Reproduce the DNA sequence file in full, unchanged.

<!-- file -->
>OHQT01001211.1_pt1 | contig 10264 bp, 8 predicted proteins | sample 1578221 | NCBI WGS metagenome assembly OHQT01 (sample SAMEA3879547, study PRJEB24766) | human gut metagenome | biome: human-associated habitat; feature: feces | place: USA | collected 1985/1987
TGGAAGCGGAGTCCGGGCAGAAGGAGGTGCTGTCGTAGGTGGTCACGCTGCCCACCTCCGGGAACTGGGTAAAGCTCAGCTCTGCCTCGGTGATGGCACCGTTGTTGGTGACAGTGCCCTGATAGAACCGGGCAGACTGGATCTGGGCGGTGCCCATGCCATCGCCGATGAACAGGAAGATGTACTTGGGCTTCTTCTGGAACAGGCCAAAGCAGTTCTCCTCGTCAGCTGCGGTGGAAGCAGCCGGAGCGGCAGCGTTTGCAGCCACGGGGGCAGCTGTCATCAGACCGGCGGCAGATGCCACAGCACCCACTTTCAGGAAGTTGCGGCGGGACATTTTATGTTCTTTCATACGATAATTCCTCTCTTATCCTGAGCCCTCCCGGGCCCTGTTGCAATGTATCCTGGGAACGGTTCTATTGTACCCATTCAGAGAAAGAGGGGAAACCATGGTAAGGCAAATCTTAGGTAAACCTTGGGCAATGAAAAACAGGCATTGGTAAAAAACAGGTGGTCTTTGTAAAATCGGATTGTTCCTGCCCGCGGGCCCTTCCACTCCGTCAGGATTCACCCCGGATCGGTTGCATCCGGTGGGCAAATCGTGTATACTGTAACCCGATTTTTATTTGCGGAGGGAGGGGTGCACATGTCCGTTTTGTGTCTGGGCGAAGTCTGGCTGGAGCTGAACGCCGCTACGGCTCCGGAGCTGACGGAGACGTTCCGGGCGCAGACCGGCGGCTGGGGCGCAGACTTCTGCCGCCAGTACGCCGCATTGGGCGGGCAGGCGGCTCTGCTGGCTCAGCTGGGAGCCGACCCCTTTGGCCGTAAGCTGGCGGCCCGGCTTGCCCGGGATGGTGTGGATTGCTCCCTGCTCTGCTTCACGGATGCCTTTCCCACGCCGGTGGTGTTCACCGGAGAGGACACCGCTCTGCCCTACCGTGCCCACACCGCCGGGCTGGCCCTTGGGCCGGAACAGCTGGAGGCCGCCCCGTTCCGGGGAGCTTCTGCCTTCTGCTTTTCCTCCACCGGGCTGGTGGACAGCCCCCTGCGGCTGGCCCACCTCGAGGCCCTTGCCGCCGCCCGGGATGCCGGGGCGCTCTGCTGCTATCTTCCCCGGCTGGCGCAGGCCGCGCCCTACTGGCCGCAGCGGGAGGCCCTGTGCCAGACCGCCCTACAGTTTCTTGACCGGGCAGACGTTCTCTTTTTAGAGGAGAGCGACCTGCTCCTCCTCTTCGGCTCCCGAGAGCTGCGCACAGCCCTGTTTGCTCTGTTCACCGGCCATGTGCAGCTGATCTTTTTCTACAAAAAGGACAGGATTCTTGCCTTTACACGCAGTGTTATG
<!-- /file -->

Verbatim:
>OHQT01001211.1_pt1 | contig 10264 bp, 8 predicted proteins | sample 1578221 | NCBI WGS metagenome assembly OHQT01 (sample SAMEA3879547, study PRJEB24766) | human gut metagenome | biome: human-associated habitat; feature: feces | place: USA | collected 1985/1987
TGGAAGCGGAGTCCGGGCAGAAGGAGGTGCTGTCGTAGGTGGTCACGCTGCCCACCTCCGGGAACTGGGTAAAGCTCAGCTCTGCCTCGGTGATGGCACCGTTGTTGGTGACAGTGCCCTGATAGAACCGGGCAGACTGGATCTGGGCGGTGCCCATGCCATCGCCGATGAACAGGAAGATGTACTTGGGCTTCTTCTGGAACAGGCCAAAGCAGTTCTCCTCGTCAGCTGCGGTGGAAGCAGCCGGAGCGGCAGCGTTTGCAGCCACGGGGGCAGCTGTCATCAGACCGGCGGCAGATGCCACAGCACCCACTTTCAGGAAGTTGCGGCGGGACATTTTATGTTCTTTCATACGATAATTCCTCTCTTATCCTGAGCCCTCCCGGGCCCTGTTGCAATGTATCCTGGGAACGGTTCTATTGTACCCATTCAGAGAAAGAGGGGAAACCATGGTAAGGCAAATCTTAGGTAAACCTTGGGCAATGAAAAACAGGCATTGGTAAAAAACAGGTGGTCTTTGTAAAATCGGATTGTTCCTGCCCGCGGGCCCTTCCACTCCGTCAGGATTCACCCCGGATCGGTTGCATCCGGTGGGCAAATCGTGTATACTGTAACCCGATTTTTATTTGCGGAGGGAGGGGTGCACATGTCCGTTTTGTGTCTGGGCGAAGTCTGGCTGGAGCTGAACGCCGCTACGGCTCCGGAGCTGACGGAGACGTTCCGGGCGCAGACCGGCGGCTGGGGCGCAGACTTCTGCCGCCAGTACGCCGCATTGGGCGGGCAGGCGGCTCTGCTGGCTCAGCTGGGAGCCGACCCCTTTGGCCGTAAGCTGGCGGCCCGGCTTGCCCGGGATGGTGTGGATTGCTCCCTGCTCTGCTTCACGGATGCCTTTCCCACGCCGGTGGTGTTCACCGGAGAGGACACCGCTCTGCCCTACCGTGCCCACACCGCCGGGCTGGCCCTTGGGCCGGAACAGCTGGAGGCCGCCCCGTTCCGGGGAGCTTCTGCCTTCTGCTTTTCCTCCACCGGGCTGGTGGACAGCCCCCTGCGGCTGGCCCACCTCGAGGCCCTTGCCGCCGCCCGGGATGCCGGGGCGCTCTGCTGCTATCTTCCCCGGCTGGCGCAGGCCGCGCCCTACTGGCCGCAGCGGGAGGCCCTGTGCCAGACCGCCCTACAGTTTCTTGACCGGGCAGACGTTCTCTTTTTAGAGGAGAGCGACCTGCTCCTCCTCTTCGGCTCCCGAGAGCTGCGCACAGCCCTGTTTGCTCTGTTCACCGGCCATGTGCAGCTGATCTTTTTCTACAAAAAGGACAGGATTCTTGCCTTTACACGCAGTGTTATG